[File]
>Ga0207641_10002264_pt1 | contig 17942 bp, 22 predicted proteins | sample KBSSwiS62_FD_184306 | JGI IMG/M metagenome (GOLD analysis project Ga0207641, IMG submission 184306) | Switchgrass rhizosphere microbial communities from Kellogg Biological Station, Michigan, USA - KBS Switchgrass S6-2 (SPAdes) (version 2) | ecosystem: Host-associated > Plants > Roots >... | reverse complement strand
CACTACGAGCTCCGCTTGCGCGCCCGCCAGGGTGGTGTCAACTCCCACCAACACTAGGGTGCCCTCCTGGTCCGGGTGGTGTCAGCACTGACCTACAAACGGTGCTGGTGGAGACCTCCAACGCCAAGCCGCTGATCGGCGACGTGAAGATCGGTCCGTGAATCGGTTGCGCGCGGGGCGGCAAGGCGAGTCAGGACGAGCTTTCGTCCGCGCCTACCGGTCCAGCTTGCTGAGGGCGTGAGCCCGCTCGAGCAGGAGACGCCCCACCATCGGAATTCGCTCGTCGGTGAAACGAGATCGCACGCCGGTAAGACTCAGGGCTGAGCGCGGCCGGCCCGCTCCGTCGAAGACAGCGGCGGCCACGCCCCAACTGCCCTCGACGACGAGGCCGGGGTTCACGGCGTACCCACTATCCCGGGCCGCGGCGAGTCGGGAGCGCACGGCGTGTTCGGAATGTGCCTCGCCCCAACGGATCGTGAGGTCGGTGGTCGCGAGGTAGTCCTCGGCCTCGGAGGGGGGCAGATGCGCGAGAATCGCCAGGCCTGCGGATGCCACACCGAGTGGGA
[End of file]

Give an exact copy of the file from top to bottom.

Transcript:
>Ga0207641_10002264_pt1 | contig 17942 bp, 22 predicted proteins | sample KBSSwiS62_FD_184306 | JGI IMG/M metagenome (GOLD analysis project Ga0207641, IMG submission 184306) | Switchgrass rhizosphere microbial communities from Kellogg Biological Station, Michigan, USA - KBS Switchgrass S6-2 (SPAdes) (version 2) | ecosystem: Host-associated > Plants > Roots >... | reverse complement strand
CACTACGAGCTCCGCTTGCGCGCCCGCCAGGGTGGTGTCAACTCCCACCAACACTAGGGTGCCCTCCTGGTCCGGGTGGTGTCAGCACTGACCTACAAACGGTGCTGGTGGAGACCTCCAACGCCAAGCCGCTGATCGGCGACGTGAAGATCGGTCCGTGAATCGGTTGCGCGCGGGGCGGCAAGGCGAGTCAGGACGAGCTTTCGTCCGCGCCTACCGGTCCAGCTTGCTGAGGGCGTGAGCCCGCTCGAGCAGGAGACGCCCCACCATCGGAATTCGCTCGTCGGTGAAACGAGATCGCACGCCGGTAAGACTCAGGGCTGAGCGCGGCCGGCCCGCTCCGTCGAAGACAGCGGCGGCCACGCCCCAACTGCCCTCGACGACGAGGCCGGGGTTCACGGCGTACCCACTATCCCGGGCCGCGGCGAGTCGGGAGCGCACGGCGTGTTCGGAATGTGCCTCGCCCCAACGGATCGTGAGGTCGGTGGTCGCGAGGTAGTCCTCGGCCTCGGAGGGGGGCAGATGCGCGAGAATCGCCAGGCCTGCGGATGCCACACCGAGTGGGA